Enigma Mdd: seven years of global neuroimaging studies of major depression through worldwide data sharing

Lianne Schmaal, Elena Pozzi, Tiffany C Ho, Laura S van Velzen, Ilya M Veer, Nils Opel, Eus J W Van Someren, Laura K M Han, Lybomir Aftanas, André Aleman, Bernhard T Baune, Klaus Berger, Tessa F Blanken, Liliana Capitão, Baptiste Couvy-Duchesne, Kathryn R Cullen, Udo Dannlowski, Christopher Davey, Tracy Erwin-Grabner, Jennifer EvansThomas Frodl, Cynthia H Y Fu, Beata Godlewska, Ian H Gotlib, Roberto Goya-Maldonado, Hans J Grabe, Nynke A Groenewold, Dominik Grotegerd, Oliver Gruber, Boris A Gutman, Geoffrey B Hall, Ben J Harrison, Sean N Hatton, Marco Hermesdorf, Ian B Hickie, Eva Hilland, Benson Irungu, Rune Jonassen, Sinead Kelly, Tilo Kircher, Bonnie Klimes-Dougan, Axel Krug, Nils Inge Landrø, Jim Lagopoulos, Jeanne Leerssen, Meng Li, David E J Linden, Frank P MacMaster, Andrew M McIntosh, David M A Mehler, Igor Nenadić, Brenda W J H Penninx, Maria J Portella, Liesbeth Reneman, Miguel E Rentería, Matthew D Sacchet, Philipp G Sämann, Anouk Schrantee, Kang Sim, Jair C Soares, Dan J Stein, Leonardo Tozzi, Nic J A van Der Wee, Marie-José van Tol, Robert Vermeiren, Yolanda Vives-Gilabert, Henrik Walter, Martin Walter, Heather C Whalley, Katharina Wittfeld, Sarah Whittle, Margaret J Wright, Tony T Yang, Carlos Zarate, Sophia I Thomopoulos, Neda Jahanshad, Paul M Thompson, Dick J Veltman

Research output: Contribution to journalReview articlepeer-review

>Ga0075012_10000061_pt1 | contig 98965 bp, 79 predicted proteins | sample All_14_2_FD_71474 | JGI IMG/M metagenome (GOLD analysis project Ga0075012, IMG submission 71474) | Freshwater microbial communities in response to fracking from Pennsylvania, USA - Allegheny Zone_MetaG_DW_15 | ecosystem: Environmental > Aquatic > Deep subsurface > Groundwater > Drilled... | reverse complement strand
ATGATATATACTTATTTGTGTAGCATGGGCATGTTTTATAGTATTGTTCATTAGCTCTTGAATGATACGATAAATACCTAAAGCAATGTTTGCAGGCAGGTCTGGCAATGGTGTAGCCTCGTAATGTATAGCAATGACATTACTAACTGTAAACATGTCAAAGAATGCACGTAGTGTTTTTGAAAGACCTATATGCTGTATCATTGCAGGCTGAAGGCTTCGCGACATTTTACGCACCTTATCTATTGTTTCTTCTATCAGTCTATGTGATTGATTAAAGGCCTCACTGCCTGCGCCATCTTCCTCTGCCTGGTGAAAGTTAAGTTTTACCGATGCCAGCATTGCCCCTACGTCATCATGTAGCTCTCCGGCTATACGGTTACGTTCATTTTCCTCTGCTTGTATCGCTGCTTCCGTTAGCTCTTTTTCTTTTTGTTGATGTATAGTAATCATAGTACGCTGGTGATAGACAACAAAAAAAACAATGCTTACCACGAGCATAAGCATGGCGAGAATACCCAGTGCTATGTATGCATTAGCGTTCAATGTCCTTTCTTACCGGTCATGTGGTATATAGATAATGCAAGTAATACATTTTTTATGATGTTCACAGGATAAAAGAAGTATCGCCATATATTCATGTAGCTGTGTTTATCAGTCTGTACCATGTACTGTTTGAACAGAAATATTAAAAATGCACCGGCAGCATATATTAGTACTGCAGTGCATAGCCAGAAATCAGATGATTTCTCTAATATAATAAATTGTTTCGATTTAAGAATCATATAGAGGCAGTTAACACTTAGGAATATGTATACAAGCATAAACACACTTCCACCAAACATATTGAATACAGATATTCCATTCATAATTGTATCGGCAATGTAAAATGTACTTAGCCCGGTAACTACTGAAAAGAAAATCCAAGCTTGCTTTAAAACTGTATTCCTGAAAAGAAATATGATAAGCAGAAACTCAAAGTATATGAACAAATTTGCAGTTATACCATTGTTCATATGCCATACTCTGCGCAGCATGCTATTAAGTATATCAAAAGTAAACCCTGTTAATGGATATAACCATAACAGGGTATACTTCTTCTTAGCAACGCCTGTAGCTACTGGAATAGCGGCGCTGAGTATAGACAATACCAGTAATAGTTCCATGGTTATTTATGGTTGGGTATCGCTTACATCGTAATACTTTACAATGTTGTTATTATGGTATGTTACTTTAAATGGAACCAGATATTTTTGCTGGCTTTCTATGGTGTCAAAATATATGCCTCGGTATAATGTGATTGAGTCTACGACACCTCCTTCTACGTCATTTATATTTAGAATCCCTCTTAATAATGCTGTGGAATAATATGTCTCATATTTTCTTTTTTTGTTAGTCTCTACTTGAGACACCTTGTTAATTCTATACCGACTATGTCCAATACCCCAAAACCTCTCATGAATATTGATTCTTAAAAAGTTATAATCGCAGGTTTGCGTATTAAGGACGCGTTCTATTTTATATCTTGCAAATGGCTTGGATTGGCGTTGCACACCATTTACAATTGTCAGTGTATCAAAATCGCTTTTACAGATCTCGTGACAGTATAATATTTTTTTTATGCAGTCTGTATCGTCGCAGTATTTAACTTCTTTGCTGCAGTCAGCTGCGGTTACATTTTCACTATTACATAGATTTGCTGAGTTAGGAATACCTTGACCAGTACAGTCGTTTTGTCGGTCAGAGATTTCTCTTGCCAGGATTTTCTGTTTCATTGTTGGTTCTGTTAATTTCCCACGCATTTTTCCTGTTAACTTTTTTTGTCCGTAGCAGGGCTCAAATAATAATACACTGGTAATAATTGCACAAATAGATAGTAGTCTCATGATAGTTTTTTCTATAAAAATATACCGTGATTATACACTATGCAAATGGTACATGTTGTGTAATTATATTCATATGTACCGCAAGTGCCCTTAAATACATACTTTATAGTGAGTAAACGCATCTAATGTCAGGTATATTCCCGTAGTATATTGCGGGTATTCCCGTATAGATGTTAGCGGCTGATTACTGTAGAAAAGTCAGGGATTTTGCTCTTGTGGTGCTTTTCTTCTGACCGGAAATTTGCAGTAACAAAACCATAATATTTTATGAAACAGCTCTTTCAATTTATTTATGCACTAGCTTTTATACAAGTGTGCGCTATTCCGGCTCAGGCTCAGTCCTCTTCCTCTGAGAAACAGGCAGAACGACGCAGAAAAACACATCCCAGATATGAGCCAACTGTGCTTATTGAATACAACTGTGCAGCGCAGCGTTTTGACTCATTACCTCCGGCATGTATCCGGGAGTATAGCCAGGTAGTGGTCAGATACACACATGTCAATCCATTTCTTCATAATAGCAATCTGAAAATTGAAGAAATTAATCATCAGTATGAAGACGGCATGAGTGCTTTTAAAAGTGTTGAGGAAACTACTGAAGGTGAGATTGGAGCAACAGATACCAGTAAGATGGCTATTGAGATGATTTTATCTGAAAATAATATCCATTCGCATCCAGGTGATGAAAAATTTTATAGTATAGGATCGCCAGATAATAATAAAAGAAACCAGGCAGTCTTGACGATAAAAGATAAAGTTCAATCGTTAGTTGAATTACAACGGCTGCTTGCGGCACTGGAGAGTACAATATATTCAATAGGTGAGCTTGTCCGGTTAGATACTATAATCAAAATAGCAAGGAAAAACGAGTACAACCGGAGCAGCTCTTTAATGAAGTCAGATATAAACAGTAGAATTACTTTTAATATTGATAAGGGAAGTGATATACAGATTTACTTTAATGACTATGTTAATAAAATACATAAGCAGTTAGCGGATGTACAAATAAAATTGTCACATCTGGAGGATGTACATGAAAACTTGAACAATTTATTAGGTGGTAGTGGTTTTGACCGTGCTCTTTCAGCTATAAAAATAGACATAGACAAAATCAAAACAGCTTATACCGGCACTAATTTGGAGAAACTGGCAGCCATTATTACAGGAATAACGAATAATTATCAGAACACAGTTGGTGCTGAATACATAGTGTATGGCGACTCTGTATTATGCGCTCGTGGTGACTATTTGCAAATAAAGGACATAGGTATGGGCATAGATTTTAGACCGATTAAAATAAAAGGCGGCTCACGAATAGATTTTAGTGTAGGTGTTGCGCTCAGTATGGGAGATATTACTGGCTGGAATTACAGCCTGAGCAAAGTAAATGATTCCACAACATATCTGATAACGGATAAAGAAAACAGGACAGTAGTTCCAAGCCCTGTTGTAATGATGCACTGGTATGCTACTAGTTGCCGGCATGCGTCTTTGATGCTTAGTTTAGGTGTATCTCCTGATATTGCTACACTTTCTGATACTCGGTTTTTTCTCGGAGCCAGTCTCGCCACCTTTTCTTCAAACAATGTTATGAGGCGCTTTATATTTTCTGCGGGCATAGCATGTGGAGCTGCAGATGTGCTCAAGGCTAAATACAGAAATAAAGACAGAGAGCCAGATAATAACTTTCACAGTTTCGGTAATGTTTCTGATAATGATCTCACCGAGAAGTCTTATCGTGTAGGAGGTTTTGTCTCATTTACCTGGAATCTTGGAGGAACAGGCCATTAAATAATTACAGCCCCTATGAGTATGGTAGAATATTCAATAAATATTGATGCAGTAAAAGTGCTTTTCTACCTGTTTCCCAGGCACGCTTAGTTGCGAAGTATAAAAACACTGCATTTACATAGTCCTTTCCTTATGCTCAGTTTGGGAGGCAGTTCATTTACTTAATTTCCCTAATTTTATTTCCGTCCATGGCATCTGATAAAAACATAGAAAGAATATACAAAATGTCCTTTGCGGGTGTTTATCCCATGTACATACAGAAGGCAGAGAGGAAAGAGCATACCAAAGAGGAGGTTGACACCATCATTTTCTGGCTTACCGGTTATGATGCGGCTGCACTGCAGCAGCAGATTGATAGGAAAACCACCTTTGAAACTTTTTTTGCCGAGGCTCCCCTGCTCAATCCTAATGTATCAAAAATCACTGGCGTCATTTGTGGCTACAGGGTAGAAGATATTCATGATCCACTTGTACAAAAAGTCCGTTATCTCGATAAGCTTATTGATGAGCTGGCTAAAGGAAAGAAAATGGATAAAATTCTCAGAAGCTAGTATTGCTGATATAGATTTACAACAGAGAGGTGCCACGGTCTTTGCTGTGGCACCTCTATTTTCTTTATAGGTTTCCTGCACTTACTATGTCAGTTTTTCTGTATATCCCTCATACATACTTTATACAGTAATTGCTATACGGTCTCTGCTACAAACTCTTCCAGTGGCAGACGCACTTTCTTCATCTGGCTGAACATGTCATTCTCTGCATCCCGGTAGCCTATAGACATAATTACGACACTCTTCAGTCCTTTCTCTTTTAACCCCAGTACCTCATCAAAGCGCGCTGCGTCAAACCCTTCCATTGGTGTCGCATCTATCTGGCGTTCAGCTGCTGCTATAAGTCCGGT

A key objective in the field of translational psychiatry over the past few decades has been to identify the brain correlates of major depressive disorder (MDD). Identifying measurable indicators of brain processes associated with MDD could facilitate the detection of individuals at risk, and the development of novel treatments, the monitoring of treatment effects, and predicting who might benefit most from treatments that target specific brain mechanisms. However, despite intensive neuroimaging research towards this effort, underpowered studies and a lack of reproducible findings have hindered progress. Here, we discuss the work of the ENIGMA Major Depressive Disorder (MDD) Consortium, which was established to address issues of poor replication, unreliable results, and overestimation of effect sizes in previous studies. The ENIGMA MDD Consortium currently includes data from 45 MDD study cohorts from 14 countries across six continents. The primary aim of ENIGMA MDD is to identify structural and functional brain alterations associated with MDD that can be reliably detected and replicated across cohorts worldwide. A secondary goal is to investigate how demographic, genetic, clinical, psychological, and environmental factors affect these associations. In this review, we summarize findings of the ENIGMA MDD disease working group to date and discuss future directions. We also highlight the challenges and benefits of large-scale data sharing for mental health research.

Original languageEnglish
Pages (from-to)172
JournalTranslational psychiatry
Issue number1
Publication statusPublished - 29 May 2020


  • Brain/diagnostic imaging
  • Depression
  • Depressive Disorder, Major/diagnostic imaging
  • Humans
  • Information Dissemination
  • Neuroimaging


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